Parents should keep their sick kids from daycare - but we've all done it

Photo: Shutterstock
Photo: Shutterstock  

OPINION: I saw the sign as soon as I walked into daycare.

There was a vomiting bug. I considered turning straight back around and going home.

Every time there is one of these signs in the foyer – for norovirus, for croup, for strep throat, for hand foot and mouth – my two-year-old son has caught it within 24 hours.

And worse, once he has it, the whole household has it. It feels like I've got every cold, every cough, every virus. Twice!

Once my 6-week old daughter ended up in Starship for a week. She was poked, prodded and lumbar punctured. And in the end, they reckon it was a viral infection. Who had she been in contact with over the last few days, they asked. I knew the culprit. My son. And his collaborators? Every kid in the God damn daycare. 

On that particular day I decided to proceed and took my son to his room.

I didn't really consider the alternative (of taking him home.)

I had an article to write, but also daycare is expensive and as every parent knows, you pay whether your child is there or not.

We got through the doors and like every day, the toddlers flocked to my then six-month old daughter who was always with us for the drop-off.


Man, do they love a new baby. I tried to hold her a little bit higher, in a futile attempt to stop any cross contamination.

As I fought them off (their grubby hands nipping at her booties) I could hear a terse conversation taking place between a mum and a teacher.

It turned out her son had been vomiting at daycare the afternoon before and therefore hadn't had the regulatory 48 hour stand down period required before he could return. He was still contagious.

The mum was furious – he was fine now, she said. Plus, she had a meeting at work. She absolutely would not take him home.

The teacher stood her ground, the mum stood hers. Eventually another teacher was called in to break the stalemate, the riot act was read, and the mum begrudgingly left - with her son in tow. 

A group of mothers gathered around saying how terrible it was that she brought her sick son to daycare to infect all the other kids.

And I had to agree.

Still, I couldn't help but think, haven't we all been guilty of it to some degree, or done the old Panadol dose n' drop at least once?

We've all wiped their noses, given them cough syrup and sent them on their way, crossing our fingers that their fever doesn't spike and you get the call to come and pick them up.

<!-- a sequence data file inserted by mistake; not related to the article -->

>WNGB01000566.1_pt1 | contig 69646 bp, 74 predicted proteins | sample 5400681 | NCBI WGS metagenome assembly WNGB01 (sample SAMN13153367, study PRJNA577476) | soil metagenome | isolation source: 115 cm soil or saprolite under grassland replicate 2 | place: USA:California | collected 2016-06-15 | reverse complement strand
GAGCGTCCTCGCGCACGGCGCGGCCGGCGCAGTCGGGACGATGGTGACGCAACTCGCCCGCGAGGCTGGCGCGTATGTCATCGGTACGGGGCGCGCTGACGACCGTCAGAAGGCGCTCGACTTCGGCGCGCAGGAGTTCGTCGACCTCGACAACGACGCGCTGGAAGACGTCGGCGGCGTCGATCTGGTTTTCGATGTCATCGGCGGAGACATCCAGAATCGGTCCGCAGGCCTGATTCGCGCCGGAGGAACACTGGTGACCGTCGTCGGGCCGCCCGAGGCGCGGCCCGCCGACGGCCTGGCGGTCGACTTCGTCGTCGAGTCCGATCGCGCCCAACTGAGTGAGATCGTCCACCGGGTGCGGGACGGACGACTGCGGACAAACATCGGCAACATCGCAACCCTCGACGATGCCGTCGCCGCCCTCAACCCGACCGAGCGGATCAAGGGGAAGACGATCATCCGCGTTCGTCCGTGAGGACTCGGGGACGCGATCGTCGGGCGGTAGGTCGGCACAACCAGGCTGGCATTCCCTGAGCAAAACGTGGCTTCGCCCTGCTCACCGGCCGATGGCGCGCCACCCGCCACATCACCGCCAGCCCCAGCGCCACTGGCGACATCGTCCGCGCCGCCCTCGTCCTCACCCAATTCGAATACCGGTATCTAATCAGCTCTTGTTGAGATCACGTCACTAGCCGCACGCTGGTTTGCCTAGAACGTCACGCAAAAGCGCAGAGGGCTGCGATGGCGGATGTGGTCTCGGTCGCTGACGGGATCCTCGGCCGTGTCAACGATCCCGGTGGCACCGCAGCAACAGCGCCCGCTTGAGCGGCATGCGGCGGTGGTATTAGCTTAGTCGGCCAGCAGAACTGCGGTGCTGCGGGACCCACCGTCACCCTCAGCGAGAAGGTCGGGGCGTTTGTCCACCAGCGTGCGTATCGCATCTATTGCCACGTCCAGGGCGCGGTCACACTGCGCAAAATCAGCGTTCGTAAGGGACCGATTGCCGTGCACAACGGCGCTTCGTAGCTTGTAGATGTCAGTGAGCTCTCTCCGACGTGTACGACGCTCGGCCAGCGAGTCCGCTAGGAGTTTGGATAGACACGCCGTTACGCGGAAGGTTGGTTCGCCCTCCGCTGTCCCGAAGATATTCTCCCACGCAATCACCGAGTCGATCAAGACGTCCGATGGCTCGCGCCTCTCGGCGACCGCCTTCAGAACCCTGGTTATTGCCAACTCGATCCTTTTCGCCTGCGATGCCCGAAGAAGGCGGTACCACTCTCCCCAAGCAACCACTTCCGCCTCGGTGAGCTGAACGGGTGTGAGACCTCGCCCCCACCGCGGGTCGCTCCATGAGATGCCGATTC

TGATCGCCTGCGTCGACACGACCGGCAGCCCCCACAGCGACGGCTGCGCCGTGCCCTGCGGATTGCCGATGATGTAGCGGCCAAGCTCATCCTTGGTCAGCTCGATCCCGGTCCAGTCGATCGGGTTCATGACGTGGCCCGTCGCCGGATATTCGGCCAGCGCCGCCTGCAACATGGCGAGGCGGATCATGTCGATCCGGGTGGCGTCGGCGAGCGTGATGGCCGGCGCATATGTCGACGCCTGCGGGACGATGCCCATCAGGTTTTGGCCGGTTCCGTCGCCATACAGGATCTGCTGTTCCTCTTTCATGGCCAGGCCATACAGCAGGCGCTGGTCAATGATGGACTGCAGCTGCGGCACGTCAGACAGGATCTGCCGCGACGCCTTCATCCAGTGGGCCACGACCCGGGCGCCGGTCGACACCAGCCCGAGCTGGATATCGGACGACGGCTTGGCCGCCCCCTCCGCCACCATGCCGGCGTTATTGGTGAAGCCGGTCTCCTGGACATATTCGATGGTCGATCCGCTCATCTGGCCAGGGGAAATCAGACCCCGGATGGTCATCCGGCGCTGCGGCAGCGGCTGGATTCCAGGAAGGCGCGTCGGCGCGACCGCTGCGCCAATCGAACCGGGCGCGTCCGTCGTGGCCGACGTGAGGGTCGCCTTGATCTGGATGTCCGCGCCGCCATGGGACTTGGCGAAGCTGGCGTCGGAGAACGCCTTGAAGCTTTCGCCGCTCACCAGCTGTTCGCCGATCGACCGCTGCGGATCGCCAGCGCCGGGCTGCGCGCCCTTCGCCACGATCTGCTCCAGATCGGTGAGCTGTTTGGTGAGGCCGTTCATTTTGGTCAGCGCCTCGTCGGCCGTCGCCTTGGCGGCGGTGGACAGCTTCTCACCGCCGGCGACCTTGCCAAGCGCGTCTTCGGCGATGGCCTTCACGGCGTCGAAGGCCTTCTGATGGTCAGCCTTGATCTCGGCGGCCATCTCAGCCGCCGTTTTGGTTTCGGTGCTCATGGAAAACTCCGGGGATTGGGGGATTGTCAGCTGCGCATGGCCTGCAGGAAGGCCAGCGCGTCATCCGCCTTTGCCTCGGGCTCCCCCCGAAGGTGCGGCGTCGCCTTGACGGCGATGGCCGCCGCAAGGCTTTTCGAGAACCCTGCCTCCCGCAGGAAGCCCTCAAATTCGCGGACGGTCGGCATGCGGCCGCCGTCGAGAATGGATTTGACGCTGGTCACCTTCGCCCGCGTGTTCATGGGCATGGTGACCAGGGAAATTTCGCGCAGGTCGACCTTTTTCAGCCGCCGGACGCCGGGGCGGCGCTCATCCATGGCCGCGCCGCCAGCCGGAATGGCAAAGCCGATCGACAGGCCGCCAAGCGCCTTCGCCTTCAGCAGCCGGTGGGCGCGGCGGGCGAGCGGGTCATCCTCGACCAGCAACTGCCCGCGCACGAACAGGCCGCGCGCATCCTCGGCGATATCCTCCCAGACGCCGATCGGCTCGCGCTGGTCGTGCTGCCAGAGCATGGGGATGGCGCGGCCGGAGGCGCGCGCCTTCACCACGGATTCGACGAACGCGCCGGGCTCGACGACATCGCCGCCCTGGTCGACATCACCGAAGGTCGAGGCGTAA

But where do you draw the line?

How sick is too sick?

A common cold for one kid, can turn into a nasty ear infection for another and have the whole house up at night.

I know someone who knowingly sent their child to daycare who was still contagious with conjunctivitis, because she'd already used up her sick days from work.

And in a way, it's not really the parents who are to blame but the pressures of the workplace. In almost every family I know both parents work.

And although many workplaces outwardly preach (and at times even promote) their work flexibility for parents, in reality they often don't make it easy for their workers to practice it.

As a freelance writer who works from home one of the biggest advantages to the job is I can juggle my workload around my family.

But it's not as easy as that for most. And added to that, there is often little support from friends and family. If for some reason my husband or I couldn't look after one of our children when sick, the alternatives are slim.

My kids have only one grandparent in the country and 99 per cent of our friends work a traditional 9-5 job (and the ones that don't, probably don't want our sick kids infecting theirs either!)

It's a vicious circle of sickness.

And at times, the daycare can feel like a game of roulette. You take your chances on what sickness they'll come home with.

On the bright side, there is light at the end of the tunnel. A study led by Dr Sylvana Cote at the University of Montreal, found by the time these daycare-bred children go to primary school, they develop fewer infections than their peers who didn't go to daycare. It's a small mercy.  

I went back early that day and picked my son up, and kept him home for rest of the week.

I didn't fancy our chances of spinning the wheel to see if he'd be vomiting all night or not.

I decided I'd rather have a well toddler at home with me for a few days over a sick one.

And for what felt like the first time ever, he didn't catch the bug. The house, our house, won!